What is it?
The scientific study of the human mind, its functions and subsequent behaviour. We cover a range of topics including memory, attachment, social behaviour, and psychopathology.
Why study this subject at Blackpool Sixth?
Currently our students are participating in contemporary psychological research with Liverpool John Moores University. Additionally, students will have the opportunity to conduct independent research into their own areas of interest. The Psychology department is dedicated to providing students with hands-on experience of selected key areas studied on the course. For example, students gain a valuable perspective on forensic psychology by witnessing real cases unfold in the law courts. They can also visit primates at Blackpool Zoo to investigate the similarities between humans and animals in terms of learned and innate behaviours.
What skills will I develop?
- Essay writing
- Developing an argument with justification
- Analysis of quantitative and qualitative data
- Verbal communication
- Written communication
- Team work
- Presentation skills
- Evaluating sources
How will I be taught?
- Diverse range of teaching methods including:
- Collaborative learning
- Independent learning
- Flipped learning
- Online learning via Google Classroom
- Peer teaching
How will I be assessed?
You will be assessed via 100% examination comprising of three two-hour examinations at the end of the second year.
There is a wealth of knowledge in the psychology department. Staff are experienced teachers all of whom have years of AQA examining experience.
Field trips, projects and employability opportunities
- Psychology Live! Educational Psychology Conference in Paris
- Elizabeth Loftus ‘Memory Matters’ Educational Psychology Conference in London
- Student participation in psychological research in conjunction with Liverpool John Moores University
- Range of guest speakers from high tariff universities to explore career opportunities within the field of psychology, e.g. a clinical psychologist from Lancaster university recently gave a presentation
- Visits to a range of universities within the North West to gain an insight into studying psychology at degree level
Where does it lead?
Psychology can help to prepare you for a wide range of higher education courses and careers. For example, psychology is useful for all types of teaching, nursing and social work. It can also lead to a career as a research scientist, or as a practitioner in fields such as clinical, forensic, educational, occupational, health and counselling psychology. A number of our former students have progressed in a range of diverse areas; for example one student conducted published research and won the Ig Nobel Prize for her work, entitled ‘Creatures of the Night: Chronotypes and the Dark Triad Traits’ into the field of psychopathology. Another alumni student has been recently selected to complete a graduate teaching assistant post in the Department of Psychology at Edge Hill University, her research is entitled ‘Increasing adherence to chronic disease rehabilitation’. She will be working to develop a pilot treatment programme for cardiac rehabilitation and COPD patients, underpinned by psychological theory, with the aim of increasing treatment adherence and encouraging patients to maintain healthier lifestyles in the long-term.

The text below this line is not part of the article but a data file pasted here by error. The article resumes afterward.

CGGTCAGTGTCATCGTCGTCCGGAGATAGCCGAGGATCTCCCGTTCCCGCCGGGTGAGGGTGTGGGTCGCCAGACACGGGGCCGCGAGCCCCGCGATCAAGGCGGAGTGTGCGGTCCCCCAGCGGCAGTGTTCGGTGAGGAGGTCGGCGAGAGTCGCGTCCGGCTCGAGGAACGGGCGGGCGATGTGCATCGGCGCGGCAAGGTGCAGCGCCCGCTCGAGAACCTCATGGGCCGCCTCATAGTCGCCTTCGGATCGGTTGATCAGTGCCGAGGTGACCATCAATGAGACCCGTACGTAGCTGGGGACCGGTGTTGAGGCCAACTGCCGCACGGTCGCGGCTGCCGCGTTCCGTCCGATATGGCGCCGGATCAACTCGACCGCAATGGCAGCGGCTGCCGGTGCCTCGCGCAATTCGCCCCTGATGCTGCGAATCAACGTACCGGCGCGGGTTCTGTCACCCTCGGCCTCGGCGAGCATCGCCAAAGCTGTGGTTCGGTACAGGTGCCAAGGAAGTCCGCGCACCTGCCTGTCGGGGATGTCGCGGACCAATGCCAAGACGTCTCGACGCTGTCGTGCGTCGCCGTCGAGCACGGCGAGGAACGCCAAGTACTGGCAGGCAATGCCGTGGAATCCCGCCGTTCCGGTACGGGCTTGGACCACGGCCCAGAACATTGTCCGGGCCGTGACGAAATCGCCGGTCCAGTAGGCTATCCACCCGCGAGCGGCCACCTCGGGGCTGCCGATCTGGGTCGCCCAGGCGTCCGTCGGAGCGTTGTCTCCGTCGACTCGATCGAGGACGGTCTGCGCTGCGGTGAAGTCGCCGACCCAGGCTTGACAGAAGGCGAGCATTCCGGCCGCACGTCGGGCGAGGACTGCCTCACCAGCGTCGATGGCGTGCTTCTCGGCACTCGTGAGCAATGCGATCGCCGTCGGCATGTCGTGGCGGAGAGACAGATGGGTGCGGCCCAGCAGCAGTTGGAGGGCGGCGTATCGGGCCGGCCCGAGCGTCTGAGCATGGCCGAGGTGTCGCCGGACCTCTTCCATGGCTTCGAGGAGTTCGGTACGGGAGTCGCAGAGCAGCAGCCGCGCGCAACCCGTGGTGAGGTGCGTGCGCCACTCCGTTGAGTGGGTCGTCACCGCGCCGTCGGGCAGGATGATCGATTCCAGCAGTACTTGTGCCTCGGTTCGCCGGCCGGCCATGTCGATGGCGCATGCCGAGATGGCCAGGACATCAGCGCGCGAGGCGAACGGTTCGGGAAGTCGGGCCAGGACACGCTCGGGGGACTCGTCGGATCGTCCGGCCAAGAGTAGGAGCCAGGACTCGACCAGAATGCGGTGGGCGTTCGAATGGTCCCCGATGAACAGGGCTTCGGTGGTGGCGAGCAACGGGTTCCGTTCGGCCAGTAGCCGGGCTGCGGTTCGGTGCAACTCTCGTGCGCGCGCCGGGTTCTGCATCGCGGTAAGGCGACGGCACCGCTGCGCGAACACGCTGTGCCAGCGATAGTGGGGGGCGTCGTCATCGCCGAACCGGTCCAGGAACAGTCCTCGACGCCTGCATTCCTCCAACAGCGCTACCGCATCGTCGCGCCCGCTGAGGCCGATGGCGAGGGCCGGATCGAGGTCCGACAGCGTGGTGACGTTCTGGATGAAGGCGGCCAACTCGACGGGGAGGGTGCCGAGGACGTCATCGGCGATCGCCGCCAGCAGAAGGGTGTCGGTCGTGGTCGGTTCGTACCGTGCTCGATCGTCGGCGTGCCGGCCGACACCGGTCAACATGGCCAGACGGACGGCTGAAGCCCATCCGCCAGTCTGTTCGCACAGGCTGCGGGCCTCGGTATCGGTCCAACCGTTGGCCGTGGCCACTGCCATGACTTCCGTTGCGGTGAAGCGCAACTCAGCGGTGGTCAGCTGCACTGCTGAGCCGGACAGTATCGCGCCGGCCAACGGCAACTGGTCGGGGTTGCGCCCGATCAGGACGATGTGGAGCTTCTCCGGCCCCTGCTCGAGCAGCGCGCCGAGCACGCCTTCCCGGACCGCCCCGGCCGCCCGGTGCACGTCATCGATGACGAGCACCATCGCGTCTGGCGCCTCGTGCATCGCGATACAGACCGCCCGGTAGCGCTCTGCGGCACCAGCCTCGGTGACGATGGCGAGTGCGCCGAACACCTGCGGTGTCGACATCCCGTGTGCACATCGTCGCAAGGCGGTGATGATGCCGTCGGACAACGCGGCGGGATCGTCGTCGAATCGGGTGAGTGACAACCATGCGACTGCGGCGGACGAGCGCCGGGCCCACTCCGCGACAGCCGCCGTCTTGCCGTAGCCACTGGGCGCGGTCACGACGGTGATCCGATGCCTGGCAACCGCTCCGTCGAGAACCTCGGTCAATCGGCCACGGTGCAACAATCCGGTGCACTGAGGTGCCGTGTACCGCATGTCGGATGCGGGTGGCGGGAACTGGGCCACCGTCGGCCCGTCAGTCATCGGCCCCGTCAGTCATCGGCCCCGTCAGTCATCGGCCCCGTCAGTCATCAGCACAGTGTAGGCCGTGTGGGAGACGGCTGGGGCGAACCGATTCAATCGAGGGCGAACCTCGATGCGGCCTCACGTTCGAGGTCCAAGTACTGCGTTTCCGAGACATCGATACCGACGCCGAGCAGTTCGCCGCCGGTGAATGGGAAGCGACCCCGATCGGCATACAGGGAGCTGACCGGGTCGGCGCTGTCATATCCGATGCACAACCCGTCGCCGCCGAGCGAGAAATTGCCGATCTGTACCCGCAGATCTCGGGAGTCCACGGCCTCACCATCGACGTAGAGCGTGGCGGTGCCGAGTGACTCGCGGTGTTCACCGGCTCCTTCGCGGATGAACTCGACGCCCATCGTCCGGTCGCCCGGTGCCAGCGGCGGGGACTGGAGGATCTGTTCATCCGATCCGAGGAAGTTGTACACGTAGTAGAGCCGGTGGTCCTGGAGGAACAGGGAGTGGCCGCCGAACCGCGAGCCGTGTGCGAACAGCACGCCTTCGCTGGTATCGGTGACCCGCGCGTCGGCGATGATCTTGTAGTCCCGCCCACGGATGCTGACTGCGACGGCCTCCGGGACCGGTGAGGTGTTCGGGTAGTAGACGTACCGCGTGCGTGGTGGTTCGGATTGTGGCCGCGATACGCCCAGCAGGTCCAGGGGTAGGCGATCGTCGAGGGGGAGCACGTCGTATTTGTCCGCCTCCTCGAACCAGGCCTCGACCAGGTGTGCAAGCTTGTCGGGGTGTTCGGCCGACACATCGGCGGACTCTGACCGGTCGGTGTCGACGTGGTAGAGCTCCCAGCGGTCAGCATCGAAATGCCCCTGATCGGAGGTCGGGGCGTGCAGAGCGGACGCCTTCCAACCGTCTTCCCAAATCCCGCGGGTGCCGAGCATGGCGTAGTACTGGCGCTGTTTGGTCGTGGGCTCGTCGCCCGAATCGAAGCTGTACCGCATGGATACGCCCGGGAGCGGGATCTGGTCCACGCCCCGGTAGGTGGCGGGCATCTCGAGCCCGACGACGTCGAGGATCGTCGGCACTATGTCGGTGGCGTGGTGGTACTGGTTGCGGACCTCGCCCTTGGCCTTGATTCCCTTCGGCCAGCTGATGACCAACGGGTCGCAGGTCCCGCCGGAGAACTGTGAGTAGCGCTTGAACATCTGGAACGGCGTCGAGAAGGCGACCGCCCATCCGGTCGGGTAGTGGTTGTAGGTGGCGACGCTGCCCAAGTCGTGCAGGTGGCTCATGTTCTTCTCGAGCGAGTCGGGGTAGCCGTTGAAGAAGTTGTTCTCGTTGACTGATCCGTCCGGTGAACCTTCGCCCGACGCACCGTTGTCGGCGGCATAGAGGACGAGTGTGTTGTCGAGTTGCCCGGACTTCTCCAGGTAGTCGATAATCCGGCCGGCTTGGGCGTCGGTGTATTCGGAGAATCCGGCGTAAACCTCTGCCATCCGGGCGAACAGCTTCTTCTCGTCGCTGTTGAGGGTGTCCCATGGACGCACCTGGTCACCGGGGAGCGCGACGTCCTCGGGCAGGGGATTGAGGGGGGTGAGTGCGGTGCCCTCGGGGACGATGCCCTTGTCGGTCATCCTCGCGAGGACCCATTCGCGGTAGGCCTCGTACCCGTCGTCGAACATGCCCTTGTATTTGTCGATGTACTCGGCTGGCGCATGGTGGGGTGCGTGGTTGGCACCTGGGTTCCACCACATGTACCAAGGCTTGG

The department is part of the ‘technology for learning’ scheme, therefore an electronic device (e.g. Chromebook) is compulsory to study this subject.
What will I study?
Paper 1: Social influence; understanding how people can be influenced by social factors such as conformity, obedience and minority influence.
Memory; explaining the difference between short term and long term memory, why we forget and how memory can be affected by misleading information and anxiety.
Attachment; investigating the influence of childhood on adult behaviour, differences in cultural norms and the effect of deprivation.
Psychopathology; defining, understanding causes and treating a range of psychological disorders such as OCD, depression and phobias.
Paper 2: Approaches; understanding the origins of psychology and the five different perspectives within psychology, which all explain human behaviour in a variety of ways.
Biopsychology; the biological components that influence behaviour including; the central nervous system, endocrine system, localisation of function in the brain and hemispheric lateralisation.
Research methods; developing practical skills to conduct psychological investigations.
Paper 3: Issues and Debates; developing analytic skills in relation to all topics covered within the specification.
Relationships; understanding how relationships are formed, maintained and reasons for breakdown. Exploring the emergence of virtual and parasocial relationships.
Schizophrenia; classifying schizophrenia, understanding the possible causes and investigating methods of treatment.
Forensic psychology; investigating issues surrounding, defining and measuring crime; exploring how to create offender profiles; explanations of crime and ways in which it can be dealt with.
- Grade 5 in GCSE Science (in particular Biology) and grade 5 in GCSE maths required. Grade 5 in English Language is preferred.